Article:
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Fragile and Failed States Impact in a Globalized World

Informacje ogólne

Kod przedmiotu: WSM.INP-ISDDU-18 Kod Erasmus / ISCED: (brak danych) / (brak danych)
Nazwa przedmiotu: Fragile and Failed States Impact in a Globalized World
Jednostka: Centrum Studiów Międzynarodowych i Rozwoju
Grupy:
Punkty ECTS i inne: 3.00
Język prowadzenia: angielski

Zajęcia w cyklu "Semestr zimowy 2020/2021" (zakończony)

Okres: 2020-10-01 - 2021-01-28
Wybrany podział planu:


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Typ zajęć: Wykład z elementami konwersatorium, 20 godzin, 20 miejsc więcej informacji
Koordynatorzy: Wojciech Michnik
Prowadzący grup: Wojciech Michnik
Lista studentów: (nie masz dostępu)
Zaliczenie: Przedmiot - Egzamin lub zaliczenie na ocenę
Cele kształcenia:

(tylko po angielsku) The course aims at introducing students with the phenomenon of state failure, fragility, weakness and dysfunctionality by discussing its theoretical aspects and practical consequences for local, regional and international security. The case studies method will be applied to analyse states considered as failed/fragile (with special focus on MENA region).

Efekty kształcenia:

(tylko po angielsku) LO1: Student understands the concept of state dysfunctionality, failure and fragility.

LO2: Student knows and understands political, social and economic determinants of state dysfunctionality/fragility in general and in MENA region in particular.

LO3: Student knows and understands existing typologies of dysfunctional/fragile states and can differentiate between different types of them

LO4: Student understands key regional and global consequences of state dysfunctionality/state fragility phenomenon and their impact on the International Security.

LO5: Student can analyze the role played by the dysfunctional/fragile states in international security system.

LO6: Student can apply the knowledge gained during the course to prepare a simple model of research design/or case study related to dysfunctional/fragile states.

LO7: Student is ready for critical understanding of media information about dysfunctional states, as well as for using knowledge gained during the course in the decision-making process.


Metody sprawdzania i kryteria oceny efektów kształcenia uzyskanych przez studentów:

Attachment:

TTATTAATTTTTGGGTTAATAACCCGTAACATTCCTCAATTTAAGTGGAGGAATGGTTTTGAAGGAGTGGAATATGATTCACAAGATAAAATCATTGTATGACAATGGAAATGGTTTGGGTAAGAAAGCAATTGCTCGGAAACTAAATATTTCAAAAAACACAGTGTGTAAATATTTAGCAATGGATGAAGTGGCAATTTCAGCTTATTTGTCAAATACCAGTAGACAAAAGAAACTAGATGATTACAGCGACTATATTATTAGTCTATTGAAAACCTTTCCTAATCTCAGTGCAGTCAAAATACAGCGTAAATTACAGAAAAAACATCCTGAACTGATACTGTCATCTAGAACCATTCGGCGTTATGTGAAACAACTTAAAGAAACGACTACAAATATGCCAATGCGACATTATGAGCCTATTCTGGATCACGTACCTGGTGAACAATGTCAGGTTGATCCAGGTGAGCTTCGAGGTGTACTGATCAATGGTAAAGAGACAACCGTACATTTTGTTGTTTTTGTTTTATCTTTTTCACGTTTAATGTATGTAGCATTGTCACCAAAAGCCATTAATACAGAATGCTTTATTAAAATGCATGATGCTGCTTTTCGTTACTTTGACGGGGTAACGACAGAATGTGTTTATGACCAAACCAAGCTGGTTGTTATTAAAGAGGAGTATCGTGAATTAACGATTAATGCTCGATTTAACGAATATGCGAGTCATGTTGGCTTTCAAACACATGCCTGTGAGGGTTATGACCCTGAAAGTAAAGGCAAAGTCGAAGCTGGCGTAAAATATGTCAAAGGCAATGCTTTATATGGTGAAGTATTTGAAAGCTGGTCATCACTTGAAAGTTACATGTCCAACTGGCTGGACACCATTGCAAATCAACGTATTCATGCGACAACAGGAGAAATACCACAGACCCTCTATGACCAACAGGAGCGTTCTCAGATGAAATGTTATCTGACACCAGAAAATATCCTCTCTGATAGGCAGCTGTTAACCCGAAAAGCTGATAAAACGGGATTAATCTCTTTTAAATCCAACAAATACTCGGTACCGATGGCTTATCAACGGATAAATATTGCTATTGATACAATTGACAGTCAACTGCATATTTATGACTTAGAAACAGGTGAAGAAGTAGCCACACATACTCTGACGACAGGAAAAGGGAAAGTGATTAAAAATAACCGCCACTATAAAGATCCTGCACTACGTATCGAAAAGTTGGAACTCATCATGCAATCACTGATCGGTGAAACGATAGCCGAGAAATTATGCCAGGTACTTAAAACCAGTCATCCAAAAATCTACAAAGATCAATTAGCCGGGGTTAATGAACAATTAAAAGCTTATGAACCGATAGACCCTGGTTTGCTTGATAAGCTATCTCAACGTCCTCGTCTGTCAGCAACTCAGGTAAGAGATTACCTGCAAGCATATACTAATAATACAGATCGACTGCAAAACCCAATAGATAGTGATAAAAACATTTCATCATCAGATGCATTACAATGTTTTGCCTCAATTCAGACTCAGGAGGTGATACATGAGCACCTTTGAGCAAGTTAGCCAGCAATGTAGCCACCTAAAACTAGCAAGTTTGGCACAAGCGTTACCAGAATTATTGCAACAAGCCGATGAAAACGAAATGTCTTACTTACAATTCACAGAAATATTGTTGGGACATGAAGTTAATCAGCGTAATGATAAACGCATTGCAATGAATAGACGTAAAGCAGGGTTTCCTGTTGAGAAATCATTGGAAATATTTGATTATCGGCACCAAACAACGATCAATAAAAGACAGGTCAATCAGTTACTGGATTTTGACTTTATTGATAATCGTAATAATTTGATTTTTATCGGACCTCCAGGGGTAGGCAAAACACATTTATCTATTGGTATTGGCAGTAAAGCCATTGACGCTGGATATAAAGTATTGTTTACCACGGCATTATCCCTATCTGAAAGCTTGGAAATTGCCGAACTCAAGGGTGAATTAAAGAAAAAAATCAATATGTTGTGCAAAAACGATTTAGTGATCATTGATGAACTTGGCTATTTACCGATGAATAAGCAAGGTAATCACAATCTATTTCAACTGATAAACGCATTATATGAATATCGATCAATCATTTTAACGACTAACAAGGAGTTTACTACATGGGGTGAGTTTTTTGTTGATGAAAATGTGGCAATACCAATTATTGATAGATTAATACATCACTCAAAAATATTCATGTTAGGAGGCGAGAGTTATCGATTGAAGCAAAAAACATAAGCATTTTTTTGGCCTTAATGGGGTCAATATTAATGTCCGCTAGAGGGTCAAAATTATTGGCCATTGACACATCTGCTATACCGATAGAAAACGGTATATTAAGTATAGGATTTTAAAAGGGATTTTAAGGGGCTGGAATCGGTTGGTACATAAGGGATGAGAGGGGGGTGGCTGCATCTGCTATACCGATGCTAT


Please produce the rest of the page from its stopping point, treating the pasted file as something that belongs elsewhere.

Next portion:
(tylko po angielsku) Active participation (10%)

Policy paper on selected topic of state fragility and its impact on international security (50%). Due on Friday, 8 December, 2020 (maximum 6 pages, double spaced)

Oral presentation – each student is required to give one short presentation on a selected case study on fragile, weak or dysfunctional state. Countries selected should be different from ones covered in classes. (50%). Presentations to be delivered during the last two classes.


Pełny opis: (tylko po angielsku)

1. The concept of the state in International Relations – introduction;

2. The origins and definitions of dysfunctional/fragile states – theory and history;

3. Measuring state weakness/dysfunctionality/fragility - a review of methodology and existing rankings of dysfunctional/fragile states;

4. Different contexts of state dysfunctionality/fragility;

5. Dysfunctional/Fragile states in international security discourse;

6. State dysfunctionality/fragility in MENA region (case studies): Libya, Yemen,. Syria, Iraq;

7. State dysfunctionality/fragility in other world regions: Afghanistan; Somalia, Venezuela; Kosovo.

8. International efforts to deal with dysfunctional/fragile states

Literatura: (tylko po angielsku)

Obligatory literature:

1. Call Charles T., The Fallacy of the ‘Failed State’, „Third World Quarterly”, 2008, vol. 29, no. 8, pp. 1491-1507.

2. Ellis Stephen, How to Rebuild Africa, „Foreign Affairs”, 2005, vol. 84, no. 5 (September – October), pp. 135-148.

3. Helman Gerald B., Ratner Steven R., Saving Failed States, “Foreign Policy”, June 15, 2010, (Originally published in the

Winter 1992-1993 issue of Foreign Policy), http://foreignpolicy.com/2010/06/15/saving-failed-states/

4.Michael O'Hanlon, Obama's Weak and Failing. States Agenda, “The Washington Quarterly” ,Volume 35, 2012 - Issue 4.

5. Kłosowicz Robert, The problem of dysfunctional states in the debate about NATO strategy regarding new challenges, in: M. Matyasik (ed.), 15 years of Polish membership in NATO. Experiences & future challenges, Kraków 2015, pp. 77-87.

6. Current and past reports published by international organizations, think tanks and academic units (e.g. The Fund for

Peace, Council on Foreign Relations, Brookings Institution, Chantham House, United Nations Development Programme, World Bank etc., CSIS)

Supplementary literature:

1. Collier Paul, The Bottom Billion: Why the Poorest Countries Are Failing and What Can Be Done About It, Oxford University Press, Oxford 2008.

2. Newman Edward, Failed States and International Order: Constructing a Post-Westphalian World, „Contemporary Security Policy”, December 2009, vol. 30, no. 3, pp. 421-443.

3. Rotberg Robert I. (ed.), State Failure and State Weakness in a Time of Terror, Brookings Institution Press, Washington D.C. 2003.

4. Rotberg Robert I. (ed.), When States Fail: Causes and Consequences, Princeton University Press, Princeton, NJ 2004.

5. Zartman I. William (ed.), Collapsed States: The Disintegration and Restoration of Legitimate Authority, Lynne Rienner

Publishers, Boulder / London 1995.

6. Brown Graham K., Langer Arnim (ed.), Elgar Handbook of Civil War and Fragile States, Edward Elgar Publishing,

Cheltenham 2012.

Opisy przedmiotów w USOS i USOSweb są chronione prawem autorskim.
Właścicielem praw autorskich jest Uniwersytet Jagielloński w Krakowie.